"Down Freddie; you are my favourite deputy, there is no need to be jealous." Thursday was duly sworn in as the deputy sheriff and told to do just as he liked to clean up the garbage.

His first job was recruiting Jerry the bellboy to help with collecting of all the drunks. Then he borrowed a horse and cart from the blacksmith.

"Now Jerry, let us collect all the live ones and leave the rest of the undertaker." It took about an hour to fill the cart with half senseless bodies and transport them to the jail.

"'ere you are sheriff, cop this lot." Shouted Jerry, assisting the drunks by throwing their semi-conscious bodies to the ground.

"Don't damage them too much; we don't want to build a hospital to keep them in."

Freddie dragged them onto the jail, one in each giant fist.

"Wouldn't wanna get on the wrong side of 'im, would you?"

"Not likely," replied Thursday.

By noon they had cleared the streets, bars and houses of semi-conscious bodies.

"Hot work, time to get something to eat and drink."

Jerry, Freddie and Wild Bill agreed with Thursday, and made their way to the Red Dragon, where Wun Lung greeted Thursday with a big kiss.

"Steady on girl, I've only been away for a couple of hours. What do I get if I'm away for a week?"

"You never find out, 'cos I not let you stay away that long."

Mocking laughter came from his three companions, as they entered the restaurant.

Finishing their meal with a pot of coffee and a long cigar, all four were relaxing and pleased with the morning's efforts, when they were interrupted by Al Cowpony, bursting into their half dreamy state.

"Hey Sheriff, you better come quick, all them saddle bums has escaped from the jail."

"Oh Dear, must have forgotten to lock the door."

"Yeah, and if you don't round them up again, we won't be collecting any fines or getting the damages repaired."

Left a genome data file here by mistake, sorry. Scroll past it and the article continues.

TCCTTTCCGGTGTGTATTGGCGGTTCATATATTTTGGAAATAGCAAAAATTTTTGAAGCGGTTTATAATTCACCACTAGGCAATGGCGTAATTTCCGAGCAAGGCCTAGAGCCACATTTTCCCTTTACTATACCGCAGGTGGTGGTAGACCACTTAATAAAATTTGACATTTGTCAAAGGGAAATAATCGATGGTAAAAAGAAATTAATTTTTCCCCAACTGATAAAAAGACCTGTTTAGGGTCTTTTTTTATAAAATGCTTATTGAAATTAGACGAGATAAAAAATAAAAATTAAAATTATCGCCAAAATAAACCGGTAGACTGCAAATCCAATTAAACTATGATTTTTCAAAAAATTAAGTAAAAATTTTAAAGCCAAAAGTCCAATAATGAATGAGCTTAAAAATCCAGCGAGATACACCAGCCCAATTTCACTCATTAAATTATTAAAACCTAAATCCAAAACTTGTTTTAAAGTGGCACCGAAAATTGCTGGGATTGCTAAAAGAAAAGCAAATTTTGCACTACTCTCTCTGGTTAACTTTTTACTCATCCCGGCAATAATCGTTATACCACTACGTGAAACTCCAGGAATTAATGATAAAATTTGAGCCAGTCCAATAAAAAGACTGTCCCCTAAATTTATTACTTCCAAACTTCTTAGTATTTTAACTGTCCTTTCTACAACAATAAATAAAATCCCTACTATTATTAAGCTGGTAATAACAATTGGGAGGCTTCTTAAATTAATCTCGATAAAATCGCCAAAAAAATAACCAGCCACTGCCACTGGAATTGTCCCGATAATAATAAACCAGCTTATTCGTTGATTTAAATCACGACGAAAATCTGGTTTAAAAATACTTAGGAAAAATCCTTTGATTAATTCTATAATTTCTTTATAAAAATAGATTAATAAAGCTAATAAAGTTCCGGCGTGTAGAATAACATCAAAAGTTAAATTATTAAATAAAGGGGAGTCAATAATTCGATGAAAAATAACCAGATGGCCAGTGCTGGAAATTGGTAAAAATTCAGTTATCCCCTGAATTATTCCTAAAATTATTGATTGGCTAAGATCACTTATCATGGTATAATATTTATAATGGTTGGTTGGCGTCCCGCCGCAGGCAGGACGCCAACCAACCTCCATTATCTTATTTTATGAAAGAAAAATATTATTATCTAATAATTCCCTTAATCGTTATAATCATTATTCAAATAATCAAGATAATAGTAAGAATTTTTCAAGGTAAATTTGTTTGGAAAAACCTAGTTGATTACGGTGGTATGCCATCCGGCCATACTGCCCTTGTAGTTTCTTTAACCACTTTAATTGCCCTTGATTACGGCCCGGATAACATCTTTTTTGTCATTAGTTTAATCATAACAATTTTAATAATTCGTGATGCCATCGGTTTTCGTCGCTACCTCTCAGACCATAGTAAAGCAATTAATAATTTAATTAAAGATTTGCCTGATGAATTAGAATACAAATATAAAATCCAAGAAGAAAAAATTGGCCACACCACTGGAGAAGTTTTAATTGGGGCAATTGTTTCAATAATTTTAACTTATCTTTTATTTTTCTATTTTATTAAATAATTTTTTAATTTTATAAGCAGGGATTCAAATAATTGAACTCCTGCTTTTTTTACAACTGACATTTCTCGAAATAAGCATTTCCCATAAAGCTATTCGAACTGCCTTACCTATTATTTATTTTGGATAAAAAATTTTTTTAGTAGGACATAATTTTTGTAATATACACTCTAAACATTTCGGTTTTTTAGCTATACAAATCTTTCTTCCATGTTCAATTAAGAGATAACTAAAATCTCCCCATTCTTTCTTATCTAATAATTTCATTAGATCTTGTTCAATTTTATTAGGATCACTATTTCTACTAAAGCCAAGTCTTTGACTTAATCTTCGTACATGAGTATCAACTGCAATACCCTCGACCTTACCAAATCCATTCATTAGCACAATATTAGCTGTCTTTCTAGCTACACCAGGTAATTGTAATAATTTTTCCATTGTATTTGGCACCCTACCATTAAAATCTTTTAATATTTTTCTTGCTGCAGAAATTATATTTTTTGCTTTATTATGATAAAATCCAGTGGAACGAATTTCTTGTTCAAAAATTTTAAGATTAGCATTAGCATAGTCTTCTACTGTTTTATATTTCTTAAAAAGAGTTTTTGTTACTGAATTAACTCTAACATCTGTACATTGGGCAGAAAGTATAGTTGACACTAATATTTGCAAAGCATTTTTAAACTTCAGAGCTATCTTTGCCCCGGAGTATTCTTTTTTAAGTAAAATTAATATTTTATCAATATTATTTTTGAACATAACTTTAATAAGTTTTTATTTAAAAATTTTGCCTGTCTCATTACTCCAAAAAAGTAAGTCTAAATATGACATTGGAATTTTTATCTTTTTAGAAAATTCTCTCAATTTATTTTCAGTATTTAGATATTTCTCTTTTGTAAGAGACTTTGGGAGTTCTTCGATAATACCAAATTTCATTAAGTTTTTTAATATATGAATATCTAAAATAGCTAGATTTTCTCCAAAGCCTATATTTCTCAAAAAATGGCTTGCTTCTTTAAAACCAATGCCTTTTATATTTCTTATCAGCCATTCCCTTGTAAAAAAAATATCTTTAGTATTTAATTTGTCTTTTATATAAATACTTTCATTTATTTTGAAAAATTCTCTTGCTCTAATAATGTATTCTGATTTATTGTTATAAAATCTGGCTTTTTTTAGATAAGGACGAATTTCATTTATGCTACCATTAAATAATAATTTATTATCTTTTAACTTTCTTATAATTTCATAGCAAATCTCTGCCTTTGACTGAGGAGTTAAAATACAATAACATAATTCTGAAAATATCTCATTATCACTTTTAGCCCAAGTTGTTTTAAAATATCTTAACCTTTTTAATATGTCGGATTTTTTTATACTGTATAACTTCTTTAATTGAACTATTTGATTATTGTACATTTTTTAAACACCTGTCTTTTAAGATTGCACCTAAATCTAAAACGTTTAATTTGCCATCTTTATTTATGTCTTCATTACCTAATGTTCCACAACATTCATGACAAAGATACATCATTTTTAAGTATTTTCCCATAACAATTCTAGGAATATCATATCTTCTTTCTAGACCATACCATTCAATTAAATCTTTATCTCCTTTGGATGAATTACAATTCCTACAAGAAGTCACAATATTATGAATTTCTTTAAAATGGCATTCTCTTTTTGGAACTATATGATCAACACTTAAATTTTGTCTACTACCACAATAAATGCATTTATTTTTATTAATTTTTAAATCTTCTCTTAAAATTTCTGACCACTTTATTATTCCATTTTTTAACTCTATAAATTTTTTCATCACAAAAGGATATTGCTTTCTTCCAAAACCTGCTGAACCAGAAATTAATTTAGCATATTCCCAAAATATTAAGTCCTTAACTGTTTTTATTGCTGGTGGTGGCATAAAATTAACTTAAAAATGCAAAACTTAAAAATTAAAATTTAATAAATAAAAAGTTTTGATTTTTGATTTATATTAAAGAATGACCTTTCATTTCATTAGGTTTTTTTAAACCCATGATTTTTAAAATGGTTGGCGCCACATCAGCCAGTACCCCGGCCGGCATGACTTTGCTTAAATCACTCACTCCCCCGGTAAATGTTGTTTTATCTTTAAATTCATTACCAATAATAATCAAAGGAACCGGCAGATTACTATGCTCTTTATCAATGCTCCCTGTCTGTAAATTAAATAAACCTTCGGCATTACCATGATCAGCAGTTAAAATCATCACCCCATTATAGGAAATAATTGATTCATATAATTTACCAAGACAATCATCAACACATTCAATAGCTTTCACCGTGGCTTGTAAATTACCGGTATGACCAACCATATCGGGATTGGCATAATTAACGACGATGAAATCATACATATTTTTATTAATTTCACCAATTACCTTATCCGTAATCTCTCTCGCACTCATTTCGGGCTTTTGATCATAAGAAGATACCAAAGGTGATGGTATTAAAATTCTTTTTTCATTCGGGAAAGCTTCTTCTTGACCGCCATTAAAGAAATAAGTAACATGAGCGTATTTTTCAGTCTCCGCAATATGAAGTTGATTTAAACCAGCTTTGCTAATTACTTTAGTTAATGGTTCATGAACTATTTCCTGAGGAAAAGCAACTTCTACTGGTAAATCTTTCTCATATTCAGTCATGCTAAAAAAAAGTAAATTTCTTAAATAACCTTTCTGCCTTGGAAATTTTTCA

The table tipped over, chairs scattered, as the four man dashed into the street, to be met by a hail of bullets.

"Looks as if they got their hands on all the guns in my office." Cried the sheriff as he dived for cover and pulled his Colt 45 Peacemaker from its holster.

Thursday fired at a shadowy figure, before it disappeared round the corner of a building, he knew the bullet had struck it's target from the cry of pain and curses that came across the street.

"One down, now where's the rest?"

The answer came from the roof of the jail; a bullet shattered the window behind him. Looking up he saw the white blob of a face, taking careful aim he fired. The face appeared from behind its cover followed by the its attached body, pitched forward and rolled down the roof, landing with a thump in the dusty road.

"Two, now where's the rest of you varmints?"

Answering his question, the sheriff said, "Just seem some of 'em dive into the saloon; think I hit one of 'em."

"Right, we'll let them get a few drinks down their gullets; then Jerry and me will go round the back of the saloon, you and Freddie can go in the front."

"I'll see if I can't get some more men to help us, while we're waiting."

The sheriff went off for help while Freddie, Jerry and Thursday fired a few shots into the saloon; keeping the jail breakers busy dodging bullets as they drained as many bottles of drink as they could.

The sheriff returned with ten upright citizens of Two Blitz, all armed to the teeth, not exactly cowards but a little apprehensive.

"Right, four of you and Jerry, come with me and we shall attack from the back. Sheriff, you and the others give us five minutes to get into position, and then charge through the front door. They shouldn't give us much trouble, they will be too drunk to do anything else but sleep."

Thursday was right is his assumption. Only two shots were fired and the bullets are still lodged in the ceiling of the saloon to this day.

Fifth Bit

By nightfall, peace retuned to Two Bitz, and someone asked the question. "Where's that fellah, Cowpony?"

Thursday had been too busy arranging his future life with Wun Lung.

Jerry decided that as the town now had a bit of law and order, he would learn a bit more about the hotel trade and hope to open his own establishment in the near future.

The blacksmith was saying nothing.

Snowy was too busy munching and flirting with a beautiful chestnut mare to worry about human things.

Only Wild Bill Hiccup and Freddie knew about Albert Cowpony, to whom they had issued a friendly warning.

"We know it was you who let them bums out… so pack up and poodle off, you ain't wanted around here."

Albert Cowpony took the hint and poodled off the Chicago.